Table 2: Risk factors for in-hospital mortality using univariate analysis.

All patients with pulmonary TB (either isolated or with an extrapulmonary component, ) collected at least one respiratory sample for microbiological examination (either sputum, bronchial aspirate, or bronchoalveolar lavage). Of these, 25 (69.4%) had at least one positive smear for AFB, 30 (83.3%) had positive culture, and 19 (of the 31 tested; 61.3%) positive PCR for M. tuberculosis (90.0% in smear-positive patients).

Cultures of respiratory samples were positive in all patients () with pulmonary and extrapulmonary; 7 of those also had M. tuberculosis growth in nonrespiratory samples. All isolated extrapulmonary TB patients had negative cultures and so diagnosis was made on purely clinical grounds.

Cultures to M. tuberculosis were negative in 9 patients (23.1%), 5 of which were HIV-infected; one had AFB in a histological sample of a lymphatic biopsy (that was not cultured) and in the remaining 8 patients TB diagnosis was based solely on clinical, epidemiological, and radiographic findings. They all started antituberculous therapy with clinical improvement except one patient that died (an HIV-infected patient with the simultaneous diagnosis of pneumocystosis that developed VAP caused by a MDR P. aeruginosa). Among the 30 patients with cultures positive for M. tuberculosis, the susceptibility tests showed single-drug resistance in three patients (2 to streptomycin and 1 to isoniazid), with no poly-drug or MDR resistance detected; of these, only the patient with isoniazid resistance died.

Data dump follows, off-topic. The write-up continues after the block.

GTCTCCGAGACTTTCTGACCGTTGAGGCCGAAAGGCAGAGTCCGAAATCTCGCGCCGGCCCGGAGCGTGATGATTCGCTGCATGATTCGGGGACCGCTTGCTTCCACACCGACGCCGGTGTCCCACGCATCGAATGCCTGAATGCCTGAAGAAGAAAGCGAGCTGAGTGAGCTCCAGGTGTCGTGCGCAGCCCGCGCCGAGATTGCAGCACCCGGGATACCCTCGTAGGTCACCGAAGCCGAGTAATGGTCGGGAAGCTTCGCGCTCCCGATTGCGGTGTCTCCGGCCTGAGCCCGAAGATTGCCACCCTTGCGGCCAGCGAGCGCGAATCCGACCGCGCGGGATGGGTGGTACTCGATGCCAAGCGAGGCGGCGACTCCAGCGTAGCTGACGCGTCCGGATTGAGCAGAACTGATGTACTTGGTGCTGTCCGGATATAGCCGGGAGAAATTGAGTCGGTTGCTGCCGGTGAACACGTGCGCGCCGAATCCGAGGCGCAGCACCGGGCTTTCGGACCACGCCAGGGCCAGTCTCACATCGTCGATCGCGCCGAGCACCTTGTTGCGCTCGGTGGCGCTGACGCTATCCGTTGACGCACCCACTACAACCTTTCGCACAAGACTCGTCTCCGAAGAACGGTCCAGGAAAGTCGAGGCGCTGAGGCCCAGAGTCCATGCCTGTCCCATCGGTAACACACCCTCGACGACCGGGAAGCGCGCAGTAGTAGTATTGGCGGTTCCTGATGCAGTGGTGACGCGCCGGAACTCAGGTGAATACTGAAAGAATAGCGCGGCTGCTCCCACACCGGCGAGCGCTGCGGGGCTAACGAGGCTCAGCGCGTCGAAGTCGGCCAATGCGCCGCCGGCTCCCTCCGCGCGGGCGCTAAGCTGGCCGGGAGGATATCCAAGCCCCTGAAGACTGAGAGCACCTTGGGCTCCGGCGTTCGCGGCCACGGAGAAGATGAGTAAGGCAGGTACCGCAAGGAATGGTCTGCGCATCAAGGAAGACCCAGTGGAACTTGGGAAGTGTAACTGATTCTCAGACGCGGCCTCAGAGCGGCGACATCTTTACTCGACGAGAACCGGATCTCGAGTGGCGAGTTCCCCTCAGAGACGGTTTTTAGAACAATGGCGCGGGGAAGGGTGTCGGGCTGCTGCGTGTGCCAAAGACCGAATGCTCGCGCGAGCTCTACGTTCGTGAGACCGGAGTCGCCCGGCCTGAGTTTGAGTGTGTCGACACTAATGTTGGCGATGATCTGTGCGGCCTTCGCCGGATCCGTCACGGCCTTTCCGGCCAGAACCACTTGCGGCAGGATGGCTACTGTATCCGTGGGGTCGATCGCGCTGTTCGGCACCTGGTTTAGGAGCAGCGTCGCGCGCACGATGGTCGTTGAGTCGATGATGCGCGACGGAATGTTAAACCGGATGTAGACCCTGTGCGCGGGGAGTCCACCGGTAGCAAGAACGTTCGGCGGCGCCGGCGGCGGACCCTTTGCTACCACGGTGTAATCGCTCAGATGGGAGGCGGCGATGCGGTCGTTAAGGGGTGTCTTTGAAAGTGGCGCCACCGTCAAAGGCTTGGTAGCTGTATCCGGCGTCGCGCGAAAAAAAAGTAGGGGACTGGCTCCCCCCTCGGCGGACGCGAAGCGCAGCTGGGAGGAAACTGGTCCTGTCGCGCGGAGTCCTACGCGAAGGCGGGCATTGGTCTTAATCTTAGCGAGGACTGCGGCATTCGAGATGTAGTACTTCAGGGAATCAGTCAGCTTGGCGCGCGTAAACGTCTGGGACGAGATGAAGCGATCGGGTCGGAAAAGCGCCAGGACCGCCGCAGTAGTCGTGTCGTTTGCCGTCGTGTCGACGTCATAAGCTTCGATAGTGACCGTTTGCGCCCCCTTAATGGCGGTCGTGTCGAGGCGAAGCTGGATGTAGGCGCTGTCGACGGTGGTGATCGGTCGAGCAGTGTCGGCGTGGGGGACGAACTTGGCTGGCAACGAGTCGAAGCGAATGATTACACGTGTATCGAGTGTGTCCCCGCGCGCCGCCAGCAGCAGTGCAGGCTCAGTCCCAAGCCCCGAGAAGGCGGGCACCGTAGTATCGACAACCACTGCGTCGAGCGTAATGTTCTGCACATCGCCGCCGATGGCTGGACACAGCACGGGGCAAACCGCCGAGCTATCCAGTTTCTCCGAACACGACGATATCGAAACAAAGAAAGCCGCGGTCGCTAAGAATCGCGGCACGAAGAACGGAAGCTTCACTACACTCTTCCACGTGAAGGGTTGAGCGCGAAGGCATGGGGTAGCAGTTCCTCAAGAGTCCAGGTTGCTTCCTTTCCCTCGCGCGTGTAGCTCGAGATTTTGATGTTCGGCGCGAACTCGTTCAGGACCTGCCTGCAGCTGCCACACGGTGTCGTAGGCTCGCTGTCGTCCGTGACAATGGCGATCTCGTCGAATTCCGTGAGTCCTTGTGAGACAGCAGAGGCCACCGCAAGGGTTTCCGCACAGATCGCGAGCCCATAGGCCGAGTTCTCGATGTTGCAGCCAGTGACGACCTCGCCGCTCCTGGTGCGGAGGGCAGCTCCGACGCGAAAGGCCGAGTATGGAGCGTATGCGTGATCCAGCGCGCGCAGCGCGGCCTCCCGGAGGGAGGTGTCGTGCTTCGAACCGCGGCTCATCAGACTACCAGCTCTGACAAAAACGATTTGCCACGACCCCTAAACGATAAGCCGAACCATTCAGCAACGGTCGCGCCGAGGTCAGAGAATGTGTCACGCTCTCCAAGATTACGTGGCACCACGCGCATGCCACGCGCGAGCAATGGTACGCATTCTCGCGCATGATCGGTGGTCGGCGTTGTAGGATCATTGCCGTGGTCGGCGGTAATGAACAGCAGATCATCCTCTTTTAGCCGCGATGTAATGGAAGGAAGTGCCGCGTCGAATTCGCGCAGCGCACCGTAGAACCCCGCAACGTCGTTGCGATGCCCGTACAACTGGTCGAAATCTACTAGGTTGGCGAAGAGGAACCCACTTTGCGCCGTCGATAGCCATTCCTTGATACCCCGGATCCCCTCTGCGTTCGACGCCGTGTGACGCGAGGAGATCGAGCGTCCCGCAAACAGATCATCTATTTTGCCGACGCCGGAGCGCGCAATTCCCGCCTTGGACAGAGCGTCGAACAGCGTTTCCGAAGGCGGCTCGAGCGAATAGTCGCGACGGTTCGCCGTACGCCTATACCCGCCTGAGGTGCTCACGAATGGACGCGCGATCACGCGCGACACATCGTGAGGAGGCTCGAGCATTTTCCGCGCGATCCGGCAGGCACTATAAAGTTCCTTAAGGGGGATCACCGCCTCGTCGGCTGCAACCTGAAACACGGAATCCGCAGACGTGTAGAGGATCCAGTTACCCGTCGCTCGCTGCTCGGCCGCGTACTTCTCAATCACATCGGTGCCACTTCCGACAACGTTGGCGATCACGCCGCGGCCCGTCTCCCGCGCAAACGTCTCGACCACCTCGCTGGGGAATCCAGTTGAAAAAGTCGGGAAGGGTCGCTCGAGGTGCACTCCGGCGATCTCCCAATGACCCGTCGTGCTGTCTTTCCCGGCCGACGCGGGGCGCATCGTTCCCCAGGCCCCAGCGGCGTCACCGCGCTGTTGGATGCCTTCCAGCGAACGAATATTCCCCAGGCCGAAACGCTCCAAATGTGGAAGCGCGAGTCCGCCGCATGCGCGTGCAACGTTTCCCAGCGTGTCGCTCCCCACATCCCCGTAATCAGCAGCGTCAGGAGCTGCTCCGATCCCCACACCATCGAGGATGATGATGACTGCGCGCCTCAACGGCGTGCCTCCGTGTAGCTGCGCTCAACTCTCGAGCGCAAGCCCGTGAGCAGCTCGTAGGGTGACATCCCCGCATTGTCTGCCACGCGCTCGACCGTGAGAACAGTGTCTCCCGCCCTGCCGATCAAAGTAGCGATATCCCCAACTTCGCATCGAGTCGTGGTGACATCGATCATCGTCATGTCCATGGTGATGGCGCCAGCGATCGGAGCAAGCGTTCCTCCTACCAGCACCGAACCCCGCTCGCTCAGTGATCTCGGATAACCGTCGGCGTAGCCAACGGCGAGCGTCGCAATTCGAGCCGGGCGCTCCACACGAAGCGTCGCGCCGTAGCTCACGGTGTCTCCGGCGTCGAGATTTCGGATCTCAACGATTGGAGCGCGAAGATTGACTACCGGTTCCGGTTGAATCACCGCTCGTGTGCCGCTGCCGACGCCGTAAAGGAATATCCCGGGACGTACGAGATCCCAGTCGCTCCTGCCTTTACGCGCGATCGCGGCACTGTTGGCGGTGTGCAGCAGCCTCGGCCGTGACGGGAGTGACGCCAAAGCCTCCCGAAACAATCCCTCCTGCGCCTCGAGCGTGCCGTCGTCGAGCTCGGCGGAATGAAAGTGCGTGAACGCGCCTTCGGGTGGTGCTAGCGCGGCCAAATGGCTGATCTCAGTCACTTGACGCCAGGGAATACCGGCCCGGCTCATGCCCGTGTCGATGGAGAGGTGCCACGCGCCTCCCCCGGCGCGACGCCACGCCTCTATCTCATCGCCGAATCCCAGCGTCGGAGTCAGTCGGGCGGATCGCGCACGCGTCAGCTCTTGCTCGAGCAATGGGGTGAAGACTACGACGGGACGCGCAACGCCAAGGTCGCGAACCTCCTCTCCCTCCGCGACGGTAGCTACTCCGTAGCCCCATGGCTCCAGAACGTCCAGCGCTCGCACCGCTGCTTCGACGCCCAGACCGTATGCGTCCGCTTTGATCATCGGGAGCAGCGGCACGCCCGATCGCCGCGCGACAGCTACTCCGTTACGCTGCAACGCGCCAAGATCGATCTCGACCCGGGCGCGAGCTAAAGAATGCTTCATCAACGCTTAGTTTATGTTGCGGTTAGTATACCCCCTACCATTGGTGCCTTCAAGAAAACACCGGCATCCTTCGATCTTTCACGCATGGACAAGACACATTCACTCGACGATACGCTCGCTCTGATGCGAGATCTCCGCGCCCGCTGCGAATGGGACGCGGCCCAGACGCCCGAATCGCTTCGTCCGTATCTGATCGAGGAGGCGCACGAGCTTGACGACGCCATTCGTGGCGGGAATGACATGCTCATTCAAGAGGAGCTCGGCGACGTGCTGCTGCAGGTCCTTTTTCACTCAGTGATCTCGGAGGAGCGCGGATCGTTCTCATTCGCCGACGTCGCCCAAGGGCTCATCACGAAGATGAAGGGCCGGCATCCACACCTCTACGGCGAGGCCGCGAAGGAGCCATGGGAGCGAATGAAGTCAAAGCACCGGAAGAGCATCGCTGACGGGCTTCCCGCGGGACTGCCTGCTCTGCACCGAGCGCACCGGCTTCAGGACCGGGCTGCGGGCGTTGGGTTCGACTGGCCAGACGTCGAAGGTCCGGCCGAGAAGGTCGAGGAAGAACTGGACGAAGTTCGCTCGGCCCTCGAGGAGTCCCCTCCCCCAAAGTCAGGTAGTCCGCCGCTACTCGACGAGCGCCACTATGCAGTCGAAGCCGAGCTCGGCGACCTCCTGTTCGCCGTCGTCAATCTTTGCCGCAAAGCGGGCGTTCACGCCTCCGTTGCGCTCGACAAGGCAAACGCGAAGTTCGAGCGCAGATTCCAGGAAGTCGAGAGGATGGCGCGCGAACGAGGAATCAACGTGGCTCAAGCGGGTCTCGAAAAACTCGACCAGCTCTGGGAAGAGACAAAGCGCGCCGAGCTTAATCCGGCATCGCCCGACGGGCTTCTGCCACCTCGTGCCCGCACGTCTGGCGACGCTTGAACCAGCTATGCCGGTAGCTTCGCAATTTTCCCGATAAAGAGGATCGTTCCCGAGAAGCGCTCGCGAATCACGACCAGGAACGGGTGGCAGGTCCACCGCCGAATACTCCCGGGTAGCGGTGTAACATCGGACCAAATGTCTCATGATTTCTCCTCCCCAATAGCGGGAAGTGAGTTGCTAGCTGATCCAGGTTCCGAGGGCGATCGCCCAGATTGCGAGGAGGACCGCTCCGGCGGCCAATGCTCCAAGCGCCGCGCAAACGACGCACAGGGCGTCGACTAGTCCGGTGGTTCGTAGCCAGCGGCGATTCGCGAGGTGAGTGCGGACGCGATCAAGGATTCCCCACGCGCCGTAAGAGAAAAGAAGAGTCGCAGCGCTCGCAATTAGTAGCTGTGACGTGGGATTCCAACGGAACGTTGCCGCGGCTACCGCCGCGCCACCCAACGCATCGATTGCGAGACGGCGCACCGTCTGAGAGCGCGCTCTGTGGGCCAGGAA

Compared to non-HIV-infected patients, the HIV-infected group was more likely to present with respiratory symptoms (86.7% versus 50.0%, ) and to be admitted in the ICU for respiratory failure (73.3% versus 37.5%, ). When analyzing patients with pulmonary TB, the HIV-infected group was less likely to have a positive smear for AFB (46.7% versus 75.0%, ), and none presented cavities on X-ray (0% versus 25.0%, ).